The draft regulations set out a non-exhaustive list of reasons why a person should not be appointed as an evaluator (e.g., circumstances that could affect their impartiality). Persons who should not be appointed as evaluators include:
- Associates of the administrator
- Persons who have provided insolvency or restructuring advice to the company in the year leading up to the report.
The draft regulations allow for more than one report to be obtained (and some administrators might prefer this confirmatory approach). However, even where it is not possible to obtain sign-off on the proposed sale being fair and reasonable, administrators can still proceed with a sale provided that they have a statement justifying their decision. This statement will later be circulated to creditors and filed with Companies House).
There has been a great deal of scrutiny of pre-packs over the years and various changes in the regulatory framework known as Statement of Insolvency Practice 16 (SIP16). The draft regulations provide little detail on the recommended contents of the evaluator’s report, but there is seemingly no obligation on the evaluator to consider the future success of the company. The latest draft therefore does not include a “viability statement” comparable to that of SIP 16.
Each opinion (regardless of its conclusion) must be circulated to the creditors of the company and filed at Companies House.
The definition of a “connected person” under the draft regulations is identical to that in 60A(3) of Schedule B1 to the Insolvency Act 1986. Common directors, shadow directors, shareholders and controlling entities (or their associates) will fall into the definition.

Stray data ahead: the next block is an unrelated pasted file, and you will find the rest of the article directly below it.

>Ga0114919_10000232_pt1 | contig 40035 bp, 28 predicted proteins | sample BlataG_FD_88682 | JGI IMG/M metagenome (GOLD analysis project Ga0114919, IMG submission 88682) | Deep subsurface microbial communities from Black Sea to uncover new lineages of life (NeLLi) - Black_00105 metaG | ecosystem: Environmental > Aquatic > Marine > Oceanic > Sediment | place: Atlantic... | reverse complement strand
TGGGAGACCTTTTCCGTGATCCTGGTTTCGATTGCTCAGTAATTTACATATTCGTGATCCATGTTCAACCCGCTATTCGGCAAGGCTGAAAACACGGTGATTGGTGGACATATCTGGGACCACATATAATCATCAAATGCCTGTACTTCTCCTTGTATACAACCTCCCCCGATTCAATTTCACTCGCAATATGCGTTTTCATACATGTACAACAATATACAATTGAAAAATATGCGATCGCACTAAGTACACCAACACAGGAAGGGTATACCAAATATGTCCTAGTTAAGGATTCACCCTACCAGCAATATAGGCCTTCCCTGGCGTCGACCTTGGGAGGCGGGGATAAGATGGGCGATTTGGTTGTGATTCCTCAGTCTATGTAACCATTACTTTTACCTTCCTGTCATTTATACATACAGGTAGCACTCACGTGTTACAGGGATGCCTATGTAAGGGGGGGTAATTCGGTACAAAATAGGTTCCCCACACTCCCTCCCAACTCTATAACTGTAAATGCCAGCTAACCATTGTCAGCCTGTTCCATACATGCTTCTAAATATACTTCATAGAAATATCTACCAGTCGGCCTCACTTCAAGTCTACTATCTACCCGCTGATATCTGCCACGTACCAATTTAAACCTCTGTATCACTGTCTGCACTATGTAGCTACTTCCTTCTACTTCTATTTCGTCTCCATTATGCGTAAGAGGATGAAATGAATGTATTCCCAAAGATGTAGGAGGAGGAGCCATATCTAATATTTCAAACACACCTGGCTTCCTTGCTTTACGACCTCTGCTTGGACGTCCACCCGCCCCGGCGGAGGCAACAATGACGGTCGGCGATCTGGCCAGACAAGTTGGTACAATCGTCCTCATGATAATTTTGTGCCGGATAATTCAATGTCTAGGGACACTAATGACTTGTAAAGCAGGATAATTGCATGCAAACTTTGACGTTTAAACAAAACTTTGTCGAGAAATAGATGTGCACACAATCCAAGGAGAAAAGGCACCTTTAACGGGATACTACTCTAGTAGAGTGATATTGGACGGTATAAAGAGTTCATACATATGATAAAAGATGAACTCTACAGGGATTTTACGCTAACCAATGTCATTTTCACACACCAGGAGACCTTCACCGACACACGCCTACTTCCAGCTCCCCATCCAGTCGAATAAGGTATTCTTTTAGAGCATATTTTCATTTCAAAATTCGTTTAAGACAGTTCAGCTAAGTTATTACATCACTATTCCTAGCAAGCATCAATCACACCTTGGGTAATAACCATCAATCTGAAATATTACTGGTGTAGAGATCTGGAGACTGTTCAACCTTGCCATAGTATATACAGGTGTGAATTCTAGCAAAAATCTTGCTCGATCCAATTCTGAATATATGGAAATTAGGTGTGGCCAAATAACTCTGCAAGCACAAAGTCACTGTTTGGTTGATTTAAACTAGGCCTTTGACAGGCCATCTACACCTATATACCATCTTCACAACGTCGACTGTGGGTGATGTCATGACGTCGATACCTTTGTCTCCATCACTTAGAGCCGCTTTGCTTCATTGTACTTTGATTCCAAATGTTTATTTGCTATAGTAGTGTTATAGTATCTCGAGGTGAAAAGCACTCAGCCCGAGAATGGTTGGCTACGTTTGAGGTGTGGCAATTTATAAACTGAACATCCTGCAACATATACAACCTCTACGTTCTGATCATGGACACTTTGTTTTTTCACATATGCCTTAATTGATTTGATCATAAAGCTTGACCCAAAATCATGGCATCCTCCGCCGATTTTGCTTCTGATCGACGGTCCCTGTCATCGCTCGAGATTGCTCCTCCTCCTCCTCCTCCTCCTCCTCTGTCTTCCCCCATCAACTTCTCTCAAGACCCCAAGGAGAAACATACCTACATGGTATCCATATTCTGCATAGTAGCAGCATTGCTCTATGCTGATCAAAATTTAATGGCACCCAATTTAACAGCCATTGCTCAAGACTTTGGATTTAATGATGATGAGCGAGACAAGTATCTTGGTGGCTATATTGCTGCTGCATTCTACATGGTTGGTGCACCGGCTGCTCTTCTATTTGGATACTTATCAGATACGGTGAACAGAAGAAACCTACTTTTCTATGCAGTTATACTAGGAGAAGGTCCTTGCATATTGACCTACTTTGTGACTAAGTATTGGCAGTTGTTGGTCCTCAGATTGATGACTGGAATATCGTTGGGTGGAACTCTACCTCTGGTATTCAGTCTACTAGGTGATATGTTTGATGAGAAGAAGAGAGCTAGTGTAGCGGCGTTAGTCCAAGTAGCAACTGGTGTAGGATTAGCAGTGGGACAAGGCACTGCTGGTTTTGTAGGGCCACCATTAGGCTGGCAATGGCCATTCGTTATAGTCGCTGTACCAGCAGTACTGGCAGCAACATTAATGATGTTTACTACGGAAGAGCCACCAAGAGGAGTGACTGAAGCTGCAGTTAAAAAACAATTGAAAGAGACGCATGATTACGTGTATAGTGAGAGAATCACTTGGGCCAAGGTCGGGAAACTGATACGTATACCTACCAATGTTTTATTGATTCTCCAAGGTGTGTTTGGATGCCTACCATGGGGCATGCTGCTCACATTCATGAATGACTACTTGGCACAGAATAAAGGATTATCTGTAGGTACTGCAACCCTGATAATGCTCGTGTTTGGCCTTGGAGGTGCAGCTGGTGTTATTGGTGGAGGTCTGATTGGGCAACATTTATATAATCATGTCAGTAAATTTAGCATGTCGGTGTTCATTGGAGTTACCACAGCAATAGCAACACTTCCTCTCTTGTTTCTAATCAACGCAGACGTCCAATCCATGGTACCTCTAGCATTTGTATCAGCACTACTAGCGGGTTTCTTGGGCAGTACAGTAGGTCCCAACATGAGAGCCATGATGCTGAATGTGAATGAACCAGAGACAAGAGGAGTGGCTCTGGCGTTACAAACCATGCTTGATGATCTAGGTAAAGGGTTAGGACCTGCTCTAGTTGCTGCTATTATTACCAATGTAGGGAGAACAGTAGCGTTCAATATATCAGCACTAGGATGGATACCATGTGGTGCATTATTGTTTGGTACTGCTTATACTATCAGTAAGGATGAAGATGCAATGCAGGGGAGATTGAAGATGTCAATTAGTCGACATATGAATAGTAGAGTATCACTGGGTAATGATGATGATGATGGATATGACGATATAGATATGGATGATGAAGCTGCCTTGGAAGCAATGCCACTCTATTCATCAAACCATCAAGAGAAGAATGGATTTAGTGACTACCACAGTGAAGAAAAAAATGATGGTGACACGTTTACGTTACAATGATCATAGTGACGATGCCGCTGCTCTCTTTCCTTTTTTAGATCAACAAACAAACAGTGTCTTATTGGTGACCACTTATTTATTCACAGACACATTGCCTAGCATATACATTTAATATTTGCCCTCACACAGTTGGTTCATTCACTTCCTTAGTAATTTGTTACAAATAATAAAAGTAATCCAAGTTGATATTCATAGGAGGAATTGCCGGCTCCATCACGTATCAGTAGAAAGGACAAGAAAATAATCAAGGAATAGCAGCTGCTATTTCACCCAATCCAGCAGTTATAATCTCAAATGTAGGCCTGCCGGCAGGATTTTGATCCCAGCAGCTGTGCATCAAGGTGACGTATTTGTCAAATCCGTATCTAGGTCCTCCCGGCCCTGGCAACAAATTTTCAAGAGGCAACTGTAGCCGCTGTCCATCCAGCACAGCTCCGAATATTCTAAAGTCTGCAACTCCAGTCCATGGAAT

The previous regime expressly stated that secured lenders would not fall within this definition. In their current form, the draft regulations do not include a similar express provision.
If the draft regulations are passed as drafted, it would be easy for one to question the practical difference the draft regulations make. Insolvency practitioners have been conducting pre-packaged sales in accordance with the SIP 16 guidelines, and many have well-honed internal procedures to ensure that a sale to a connected party or parties can be justified. The use of evaluators will doubtless increase costs and result in some delay. However, the real issue is that the proposed legislation does not stipulate the qualifications necessary for the evaluators, other than that they should have adequate professional indemnity insurance in place. This has raised concerns in the profession, most notably the Association of Business Recovery Professionals or R3.
As it stands, the soon-to-be-phased-out pre-pack pool cannot block a sale that it construes to be unreasonable, and the latest draft does not address this fundamental point. In addition, there does not seem to be an obligation on the evaluator to address the long-term effects of the pre-pack sale on the company, with the report requirement being limited to addressing any valuation concerns (and in turn, creditor undervalue claims) which may rise as a result.
We await the draft regulations to be debated in Parliament and will update this note accordingly.
This article was previously published by the autors on the website of McDermott, Will & Emery
*Trainee Ryan Clarke contributed to this article